Bindagraphics’ Matt Anson has imple-mented many sustainability measures, including buying eco-friendly equipment.
Shown here, holding some of the eco-friendly products finished at Holum & Sons are (from the left) Richard Holum, president; Grace Piwowar, department supervisor; and George Munoz, department foreman.
At Edwards Brothers, one of the company’s many green initiatives is recycling books, which two EB employees are shown doing here.
MATT ANSON’S quiver runneth over with “green” arrows. His multi-location binding, finishing and packaging company, Bindagraphics, is a mega corporation that has embraced sustainability practices across the board. And, those eco-measures are on time, on target and helping his postpress operation whizz past its competition. With each bulls-eye he hits, Anson is zeroing in on expanding business endeavors, as well as environmental cleanliness.
“Being eco-friendly is a win-win,” he says. “We’re generating revenues by reclaiming waste and, at the same time, we’re availing ourselves of a new window of opportunity with buyers who want green products.”
Bindagraphics has implemented a wide range of sustainability practices at its Baltimore headquarters, as well as at its facilities in Buffalo, NY; Atlanta; and High Point, NC. It recycles and reclaims paper, selling the reclaimed waste at a rate of about 7 million pounds each year. The Buffalo plant is FSC and SFI chain-of-custody certified. The Buffalo facility is also an EPA Green Power Partner and purchases more than 10 percent of its energy generated from wind power.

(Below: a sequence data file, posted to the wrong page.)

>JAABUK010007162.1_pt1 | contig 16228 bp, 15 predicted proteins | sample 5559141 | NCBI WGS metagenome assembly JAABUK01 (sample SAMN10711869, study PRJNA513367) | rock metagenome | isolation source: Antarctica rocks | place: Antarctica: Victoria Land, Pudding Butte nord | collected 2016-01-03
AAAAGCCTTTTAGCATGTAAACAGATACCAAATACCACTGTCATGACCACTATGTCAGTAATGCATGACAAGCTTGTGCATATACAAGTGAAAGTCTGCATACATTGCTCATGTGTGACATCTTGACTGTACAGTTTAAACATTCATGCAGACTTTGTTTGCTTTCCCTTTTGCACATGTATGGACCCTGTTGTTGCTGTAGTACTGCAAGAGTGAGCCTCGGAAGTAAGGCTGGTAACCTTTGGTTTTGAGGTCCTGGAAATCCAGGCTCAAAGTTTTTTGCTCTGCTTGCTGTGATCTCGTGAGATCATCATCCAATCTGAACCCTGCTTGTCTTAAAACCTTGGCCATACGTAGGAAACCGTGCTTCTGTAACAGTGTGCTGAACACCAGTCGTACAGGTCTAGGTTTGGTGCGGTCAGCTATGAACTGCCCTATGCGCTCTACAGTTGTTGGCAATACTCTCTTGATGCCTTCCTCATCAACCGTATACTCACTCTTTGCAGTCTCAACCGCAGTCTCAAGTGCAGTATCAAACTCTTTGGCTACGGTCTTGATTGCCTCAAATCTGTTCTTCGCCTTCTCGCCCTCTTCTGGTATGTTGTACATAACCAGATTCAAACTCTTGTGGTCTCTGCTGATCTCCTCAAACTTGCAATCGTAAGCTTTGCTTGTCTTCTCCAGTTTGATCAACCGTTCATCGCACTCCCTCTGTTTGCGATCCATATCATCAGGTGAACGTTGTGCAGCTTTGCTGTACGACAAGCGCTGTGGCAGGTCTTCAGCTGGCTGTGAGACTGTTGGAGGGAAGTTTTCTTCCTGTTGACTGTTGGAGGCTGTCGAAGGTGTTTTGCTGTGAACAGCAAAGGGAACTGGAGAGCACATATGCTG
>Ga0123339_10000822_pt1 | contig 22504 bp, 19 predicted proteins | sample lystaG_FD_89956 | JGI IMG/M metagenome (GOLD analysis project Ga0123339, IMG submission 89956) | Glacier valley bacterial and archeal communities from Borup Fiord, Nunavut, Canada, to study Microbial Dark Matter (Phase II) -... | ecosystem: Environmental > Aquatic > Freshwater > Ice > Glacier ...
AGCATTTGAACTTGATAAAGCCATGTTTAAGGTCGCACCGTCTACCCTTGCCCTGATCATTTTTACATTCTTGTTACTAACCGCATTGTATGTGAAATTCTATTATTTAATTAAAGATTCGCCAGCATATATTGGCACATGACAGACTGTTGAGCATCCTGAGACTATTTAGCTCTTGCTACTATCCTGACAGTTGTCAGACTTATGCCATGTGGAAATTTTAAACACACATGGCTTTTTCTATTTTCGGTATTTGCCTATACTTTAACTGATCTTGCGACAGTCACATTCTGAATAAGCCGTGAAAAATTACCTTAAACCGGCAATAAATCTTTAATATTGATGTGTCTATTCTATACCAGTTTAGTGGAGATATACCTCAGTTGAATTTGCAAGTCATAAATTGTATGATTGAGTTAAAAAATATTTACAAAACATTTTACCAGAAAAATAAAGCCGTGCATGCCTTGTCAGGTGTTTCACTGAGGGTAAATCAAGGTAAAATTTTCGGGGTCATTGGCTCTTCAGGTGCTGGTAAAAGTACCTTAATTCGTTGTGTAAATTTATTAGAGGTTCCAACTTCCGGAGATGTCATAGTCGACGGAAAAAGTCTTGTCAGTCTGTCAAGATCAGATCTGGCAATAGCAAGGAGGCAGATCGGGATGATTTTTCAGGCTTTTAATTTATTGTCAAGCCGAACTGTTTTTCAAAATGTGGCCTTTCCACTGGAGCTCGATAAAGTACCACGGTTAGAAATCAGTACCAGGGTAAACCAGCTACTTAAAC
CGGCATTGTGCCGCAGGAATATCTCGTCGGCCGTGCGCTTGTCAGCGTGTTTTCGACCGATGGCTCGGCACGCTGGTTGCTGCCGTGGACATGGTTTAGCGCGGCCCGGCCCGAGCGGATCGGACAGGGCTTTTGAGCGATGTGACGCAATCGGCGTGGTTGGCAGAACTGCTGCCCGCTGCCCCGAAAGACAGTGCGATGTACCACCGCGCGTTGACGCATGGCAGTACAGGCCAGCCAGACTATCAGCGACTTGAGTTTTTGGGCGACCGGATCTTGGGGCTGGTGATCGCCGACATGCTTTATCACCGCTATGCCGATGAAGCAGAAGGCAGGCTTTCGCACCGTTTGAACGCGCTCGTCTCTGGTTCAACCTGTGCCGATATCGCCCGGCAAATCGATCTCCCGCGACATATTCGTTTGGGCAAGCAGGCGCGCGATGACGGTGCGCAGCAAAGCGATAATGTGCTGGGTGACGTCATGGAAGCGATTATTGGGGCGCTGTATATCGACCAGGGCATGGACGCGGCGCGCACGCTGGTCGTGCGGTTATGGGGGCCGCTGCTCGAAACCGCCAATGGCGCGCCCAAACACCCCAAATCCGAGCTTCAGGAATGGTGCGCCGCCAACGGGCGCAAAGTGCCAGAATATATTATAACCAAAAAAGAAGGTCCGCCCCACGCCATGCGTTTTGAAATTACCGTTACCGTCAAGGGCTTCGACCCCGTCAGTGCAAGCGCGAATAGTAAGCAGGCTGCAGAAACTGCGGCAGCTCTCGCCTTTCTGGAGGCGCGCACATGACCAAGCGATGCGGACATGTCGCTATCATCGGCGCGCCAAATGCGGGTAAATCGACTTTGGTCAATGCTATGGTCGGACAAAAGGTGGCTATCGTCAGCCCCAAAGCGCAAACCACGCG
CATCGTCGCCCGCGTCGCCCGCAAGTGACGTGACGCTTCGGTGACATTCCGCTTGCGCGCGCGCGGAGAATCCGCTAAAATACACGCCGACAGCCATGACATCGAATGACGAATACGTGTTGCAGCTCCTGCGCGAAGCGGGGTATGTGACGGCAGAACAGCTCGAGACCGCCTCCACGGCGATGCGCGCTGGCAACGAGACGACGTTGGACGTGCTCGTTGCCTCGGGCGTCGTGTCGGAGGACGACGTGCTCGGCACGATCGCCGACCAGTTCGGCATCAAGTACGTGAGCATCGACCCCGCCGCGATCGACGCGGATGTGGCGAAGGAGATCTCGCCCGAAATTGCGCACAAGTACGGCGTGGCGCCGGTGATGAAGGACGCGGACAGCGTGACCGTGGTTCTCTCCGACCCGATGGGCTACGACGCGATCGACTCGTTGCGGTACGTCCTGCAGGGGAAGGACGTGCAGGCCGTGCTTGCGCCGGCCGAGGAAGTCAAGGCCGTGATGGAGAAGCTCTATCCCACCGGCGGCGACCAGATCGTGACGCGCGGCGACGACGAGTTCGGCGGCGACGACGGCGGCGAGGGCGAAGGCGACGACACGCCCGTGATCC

All Bindagraphics facilities have auto/vacuum scrap collection systems that remove waste directly to a baler, and dust from binding equipment is also captured. Additionally, investments have been made in equipment capable of processing paper-free products, such as synthetic paper, and lighting throughout each facility has been replaced with energy-efficient fluorescent bulbs.
The company is ISO 9000 certified, customized to accommodate various eco-friendly efforts. “In addition to covering quality control procedures, we also built FSC and SFI chain-of-custody procedures into our ISO manual,” explains Anson. “It wasn’t easy. But, it was important.”
Yet another arrow in Bindagraphics’ sustainability quiver is its involvement in an energy-load curtailment program: It cuts back on its electricity usage when there is stress on the grid. And, it complies with EPACT 2005, wherein tax credits and/or rebates are given to the company for curtailing energy usage by certain thresholds and conserving energy within the building.
An assortment of substrates used at the Bindagraphics facilities are also green. Two popular ones are an eco-friendly laminate and plastic coil, the latter of which is made from either 96 percent recycled plastic or PET/PETG that does not release any dioxins when incinerated.
At Bindagraphics, sustainability is an essential part of the business, and the company is walking the (green) walk. “We are reducing our corporate carbon footprint and, by doing so, we are helping to preserve the planet,” Anson says. “When it comes to cleaning up the environment, we want to do our part.”
Holum & Sons Co., a Westmont, IL-based custom looseleaf packaging and promotional products provider, has also incorporated sustainability into its business practices.
“We are doing our part to use the planet’s natural resources in a responsible way,” says Richard Holum, president. “Let’s face it; we only have a limited amount of resources to work with before they will be depleted. If 80 percent of what we used to throw away is being recycled, then we are saving an amazing amount of resources.”
Rooted in Responsibility
Holum & Sons was founded 76 years ago, producing turned-edge products made from linen-based book cloth, chipboard and protein-based adhesives, which are all environmentally friendly materials. The company has never let go of those green roots, which have grown even greener over the years.